SOUTH BEND, Ind. -- Animated movies are a lively bunch at supermarkets, thanks to advanced technology and classic titles.
At Martin's Super Markets here, Laura Fisher, video coordinator, said technologically advanced cartoons like "Toy Story" and the highly anticipated November release of "Shrek" have been driving profits.
"The new way they are doing animation is selling itself," she said, noting that she plans to carry 10 copies of "Shrek" for rental at each store this year.
She said Disney favorites like "The Little Mermaid" are top sellers at Martin's, which stocks between 200 and 250 animated titles in the children's video section. Although only five stores have rental sections, all 18 units merchandise sell-through products. Restoring timeless 'toons like "Snow White and the Seven Dwarfs" has also sketched out new opportunities for the category, she said.
Disney recently made available a two-disc DVD version of the 1937 classic as part of its Platinum Collection, and the studio said 1 million DVD units were sold on the first day it hit retail shelves earlier this month.
"A lot of consumers have been waiting for Snow White to come out on DVD," Fisher told SN.
She said she did not have specific sales figures from Martin's for the first day of its release, but she said the DVD has been "selling well."
Overall, sell-through animated titles usually turn better than rentals, according to Fisher.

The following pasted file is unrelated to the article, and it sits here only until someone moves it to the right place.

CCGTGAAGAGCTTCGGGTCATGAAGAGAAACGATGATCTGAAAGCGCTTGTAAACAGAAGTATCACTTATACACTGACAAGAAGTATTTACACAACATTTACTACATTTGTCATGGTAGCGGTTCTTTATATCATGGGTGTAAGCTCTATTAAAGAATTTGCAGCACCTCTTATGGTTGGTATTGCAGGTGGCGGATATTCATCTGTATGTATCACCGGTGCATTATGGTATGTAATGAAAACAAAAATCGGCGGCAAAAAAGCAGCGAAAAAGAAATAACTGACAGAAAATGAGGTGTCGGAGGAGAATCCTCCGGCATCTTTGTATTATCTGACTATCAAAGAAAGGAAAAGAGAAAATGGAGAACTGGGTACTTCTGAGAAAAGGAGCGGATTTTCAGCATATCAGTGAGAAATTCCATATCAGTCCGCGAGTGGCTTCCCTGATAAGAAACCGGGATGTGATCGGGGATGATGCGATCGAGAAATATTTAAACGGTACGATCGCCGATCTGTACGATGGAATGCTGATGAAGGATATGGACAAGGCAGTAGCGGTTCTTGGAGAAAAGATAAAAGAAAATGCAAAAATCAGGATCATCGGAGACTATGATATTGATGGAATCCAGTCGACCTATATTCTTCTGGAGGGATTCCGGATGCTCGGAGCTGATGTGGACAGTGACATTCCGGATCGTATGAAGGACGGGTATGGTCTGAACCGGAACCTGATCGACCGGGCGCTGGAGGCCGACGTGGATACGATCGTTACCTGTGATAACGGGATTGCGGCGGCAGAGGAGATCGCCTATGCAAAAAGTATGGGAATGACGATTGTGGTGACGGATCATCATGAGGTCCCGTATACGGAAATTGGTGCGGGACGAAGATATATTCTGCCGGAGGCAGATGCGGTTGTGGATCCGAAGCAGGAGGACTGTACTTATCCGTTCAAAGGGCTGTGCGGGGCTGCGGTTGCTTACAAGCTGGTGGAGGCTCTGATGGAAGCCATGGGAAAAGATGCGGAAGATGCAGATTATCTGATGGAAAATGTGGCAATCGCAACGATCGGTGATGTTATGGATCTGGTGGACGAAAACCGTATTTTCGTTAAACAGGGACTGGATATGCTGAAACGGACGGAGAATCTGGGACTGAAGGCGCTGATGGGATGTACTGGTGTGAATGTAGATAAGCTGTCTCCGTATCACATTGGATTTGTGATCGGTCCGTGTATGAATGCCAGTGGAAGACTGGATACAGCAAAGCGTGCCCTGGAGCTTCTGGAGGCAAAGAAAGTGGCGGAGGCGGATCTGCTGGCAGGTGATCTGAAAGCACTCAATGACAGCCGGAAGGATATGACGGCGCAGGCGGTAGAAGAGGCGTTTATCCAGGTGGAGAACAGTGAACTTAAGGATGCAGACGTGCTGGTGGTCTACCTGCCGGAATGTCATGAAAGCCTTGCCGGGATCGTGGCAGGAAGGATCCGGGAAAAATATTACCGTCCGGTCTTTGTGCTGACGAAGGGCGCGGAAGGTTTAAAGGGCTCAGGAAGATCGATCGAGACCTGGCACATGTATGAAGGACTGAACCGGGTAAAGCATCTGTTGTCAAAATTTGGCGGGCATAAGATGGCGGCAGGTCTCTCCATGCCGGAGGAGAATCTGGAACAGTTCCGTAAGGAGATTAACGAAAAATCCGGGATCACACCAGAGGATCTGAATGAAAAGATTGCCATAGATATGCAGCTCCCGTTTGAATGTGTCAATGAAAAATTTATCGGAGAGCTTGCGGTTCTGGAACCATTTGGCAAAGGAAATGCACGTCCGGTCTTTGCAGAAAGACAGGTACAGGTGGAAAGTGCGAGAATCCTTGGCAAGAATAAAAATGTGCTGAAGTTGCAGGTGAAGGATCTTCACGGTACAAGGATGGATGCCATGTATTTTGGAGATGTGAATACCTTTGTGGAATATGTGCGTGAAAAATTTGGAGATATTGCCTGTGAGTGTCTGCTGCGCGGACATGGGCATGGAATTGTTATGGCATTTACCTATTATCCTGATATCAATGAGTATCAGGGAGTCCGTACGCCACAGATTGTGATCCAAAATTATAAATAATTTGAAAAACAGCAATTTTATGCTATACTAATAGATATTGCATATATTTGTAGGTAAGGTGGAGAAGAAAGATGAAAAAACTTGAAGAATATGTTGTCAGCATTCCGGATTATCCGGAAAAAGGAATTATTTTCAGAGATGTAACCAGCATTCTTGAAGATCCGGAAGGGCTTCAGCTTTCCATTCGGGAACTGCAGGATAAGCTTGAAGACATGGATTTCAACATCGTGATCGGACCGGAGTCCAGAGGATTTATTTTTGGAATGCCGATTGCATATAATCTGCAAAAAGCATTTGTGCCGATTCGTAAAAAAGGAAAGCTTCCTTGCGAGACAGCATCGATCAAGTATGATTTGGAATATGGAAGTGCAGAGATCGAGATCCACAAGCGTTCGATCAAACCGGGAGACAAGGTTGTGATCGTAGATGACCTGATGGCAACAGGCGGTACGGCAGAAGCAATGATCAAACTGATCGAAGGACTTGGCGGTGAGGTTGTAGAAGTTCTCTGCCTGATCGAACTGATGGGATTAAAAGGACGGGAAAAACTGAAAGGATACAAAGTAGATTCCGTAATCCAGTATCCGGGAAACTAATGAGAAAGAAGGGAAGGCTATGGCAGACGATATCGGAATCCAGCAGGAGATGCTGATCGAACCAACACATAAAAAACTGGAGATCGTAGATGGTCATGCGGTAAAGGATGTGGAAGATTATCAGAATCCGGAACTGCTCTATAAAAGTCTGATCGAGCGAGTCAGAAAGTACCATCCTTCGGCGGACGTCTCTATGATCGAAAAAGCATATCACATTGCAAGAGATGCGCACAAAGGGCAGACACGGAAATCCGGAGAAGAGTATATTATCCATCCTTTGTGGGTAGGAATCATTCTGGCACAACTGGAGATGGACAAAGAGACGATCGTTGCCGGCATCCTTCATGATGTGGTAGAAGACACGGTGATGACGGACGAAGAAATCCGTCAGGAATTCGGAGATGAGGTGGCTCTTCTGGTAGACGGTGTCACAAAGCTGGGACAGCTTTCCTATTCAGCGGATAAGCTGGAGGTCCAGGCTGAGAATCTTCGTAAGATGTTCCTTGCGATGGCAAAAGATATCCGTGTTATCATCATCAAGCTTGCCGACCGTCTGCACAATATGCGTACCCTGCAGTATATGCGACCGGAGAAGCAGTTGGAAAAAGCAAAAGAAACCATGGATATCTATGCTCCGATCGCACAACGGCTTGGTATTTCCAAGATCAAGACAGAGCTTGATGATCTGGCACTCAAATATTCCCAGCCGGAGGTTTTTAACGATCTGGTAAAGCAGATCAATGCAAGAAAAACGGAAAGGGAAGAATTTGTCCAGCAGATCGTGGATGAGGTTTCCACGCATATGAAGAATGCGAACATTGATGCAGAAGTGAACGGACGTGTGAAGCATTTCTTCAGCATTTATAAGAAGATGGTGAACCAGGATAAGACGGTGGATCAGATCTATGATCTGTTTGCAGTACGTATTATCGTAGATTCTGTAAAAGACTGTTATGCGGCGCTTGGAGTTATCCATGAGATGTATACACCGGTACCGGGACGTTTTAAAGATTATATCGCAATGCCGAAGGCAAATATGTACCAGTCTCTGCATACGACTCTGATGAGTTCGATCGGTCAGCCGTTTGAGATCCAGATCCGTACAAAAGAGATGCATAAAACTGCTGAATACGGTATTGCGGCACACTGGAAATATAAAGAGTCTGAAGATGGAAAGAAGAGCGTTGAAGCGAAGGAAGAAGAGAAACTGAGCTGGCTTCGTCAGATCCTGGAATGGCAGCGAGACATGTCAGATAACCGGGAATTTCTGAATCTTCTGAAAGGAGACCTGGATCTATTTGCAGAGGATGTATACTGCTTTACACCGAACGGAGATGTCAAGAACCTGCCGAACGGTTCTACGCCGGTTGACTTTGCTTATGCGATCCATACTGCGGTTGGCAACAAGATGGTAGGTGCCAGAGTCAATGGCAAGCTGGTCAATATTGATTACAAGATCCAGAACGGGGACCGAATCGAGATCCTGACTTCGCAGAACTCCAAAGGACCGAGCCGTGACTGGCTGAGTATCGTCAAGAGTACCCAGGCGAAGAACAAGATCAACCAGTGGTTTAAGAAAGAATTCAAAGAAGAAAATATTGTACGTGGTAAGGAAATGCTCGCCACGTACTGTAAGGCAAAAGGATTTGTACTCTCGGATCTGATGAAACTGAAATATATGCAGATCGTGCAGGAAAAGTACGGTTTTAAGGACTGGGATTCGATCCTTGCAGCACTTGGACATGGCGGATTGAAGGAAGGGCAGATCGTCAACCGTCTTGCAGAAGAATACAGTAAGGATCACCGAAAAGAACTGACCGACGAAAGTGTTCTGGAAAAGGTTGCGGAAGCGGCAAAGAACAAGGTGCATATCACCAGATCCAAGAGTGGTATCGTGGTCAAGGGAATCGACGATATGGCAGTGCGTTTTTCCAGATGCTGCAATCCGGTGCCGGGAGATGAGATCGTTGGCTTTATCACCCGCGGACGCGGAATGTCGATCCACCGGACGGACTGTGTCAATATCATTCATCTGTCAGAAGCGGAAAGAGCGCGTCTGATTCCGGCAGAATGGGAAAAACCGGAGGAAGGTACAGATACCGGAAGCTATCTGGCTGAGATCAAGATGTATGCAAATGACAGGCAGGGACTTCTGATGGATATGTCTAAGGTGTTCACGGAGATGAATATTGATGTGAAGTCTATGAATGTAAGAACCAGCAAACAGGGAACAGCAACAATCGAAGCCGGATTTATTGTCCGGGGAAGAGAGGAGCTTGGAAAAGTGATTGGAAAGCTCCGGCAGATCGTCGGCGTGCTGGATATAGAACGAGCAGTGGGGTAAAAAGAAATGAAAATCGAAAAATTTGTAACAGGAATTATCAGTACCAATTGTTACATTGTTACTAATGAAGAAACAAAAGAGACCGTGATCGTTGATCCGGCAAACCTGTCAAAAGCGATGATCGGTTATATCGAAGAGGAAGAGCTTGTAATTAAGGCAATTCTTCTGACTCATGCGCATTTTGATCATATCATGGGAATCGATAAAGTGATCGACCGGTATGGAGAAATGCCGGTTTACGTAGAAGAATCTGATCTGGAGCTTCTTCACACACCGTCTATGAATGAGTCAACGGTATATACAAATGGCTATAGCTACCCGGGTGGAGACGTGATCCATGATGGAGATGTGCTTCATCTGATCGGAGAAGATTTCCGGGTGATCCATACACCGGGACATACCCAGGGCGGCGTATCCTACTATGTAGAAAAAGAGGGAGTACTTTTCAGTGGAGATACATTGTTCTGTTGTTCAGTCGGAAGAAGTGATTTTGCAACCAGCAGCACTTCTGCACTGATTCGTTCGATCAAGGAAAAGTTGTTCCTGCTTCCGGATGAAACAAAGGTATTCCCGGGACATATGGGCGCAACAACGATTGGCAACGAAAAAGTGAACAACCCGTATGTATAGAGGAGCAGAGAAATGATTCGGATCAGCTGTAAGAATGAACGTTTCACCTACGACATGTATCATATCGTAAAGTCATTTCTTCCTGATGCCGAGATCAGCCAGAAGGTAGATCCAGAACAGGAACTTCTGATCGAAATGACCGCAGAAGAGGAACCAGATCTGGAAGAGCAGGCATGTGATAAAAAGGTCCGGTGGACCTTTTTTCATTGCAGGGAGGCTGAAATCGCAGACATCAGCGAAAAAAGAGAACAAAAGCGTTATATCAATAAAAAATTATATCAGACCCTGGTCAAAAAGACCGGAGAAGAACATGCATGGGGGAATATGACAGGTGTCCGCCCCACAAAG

"With animation, it's like keeping your kids busy," she said. "They like to watch the [movies] over and over again, and the price on sell-through makes it more economical to buy."
However, Brenda Vanover, director of video operations, K-VA-T Food Stores, Abingdon, Va., said that since the terrorist attacks and rash of anthrax scares recently, the rental of animated titles has increased.
"People want to stay home and rent," she said. "There's so much product out there that parents are renting instead of purchasing."
One segment of the animation genre that has been growing strongly in the market in general -- although not in supermarkets -- is Japanese animation, or "anime." While the imports cover all genres, many of the titles are not suitable for children and might not fit into the family-friendly image supermarkets seek to put forth.
Vanover said she tested DVD anime sell-through, but customers weren't interested.
"Until we get requests, we're not bringing them in," she said.
Bill Bryant, vice president of sales, grocery and drug, Ingram Entertainment, La Vergne, Tenn., said potential for growth for anime was limited for food retailers.
"Anime, although growing, continues to appeal to a very select group of consumers, and most do not view supermarkets as a destination for this type of product," he said.
Richard Goffman, director of marketing and sales, Central Park Media, New York, said anime has a devoted following of fans.
"Word gets around for those [retailers] who have it, and it becomes a destination for those who like [anime]," he said.
Children's anime titles like "Night on the Galactic Railroad" and the "Slayers" series are alternatives to the Disney product juggernaut, he suggested.
Bryant said animated movies need good positioning in high-traffic areas of the store to increase sales of sell-through releases, and placing sufficient quantities of animated new releases in the new release rental section will improve turns and give each title appropriate attention.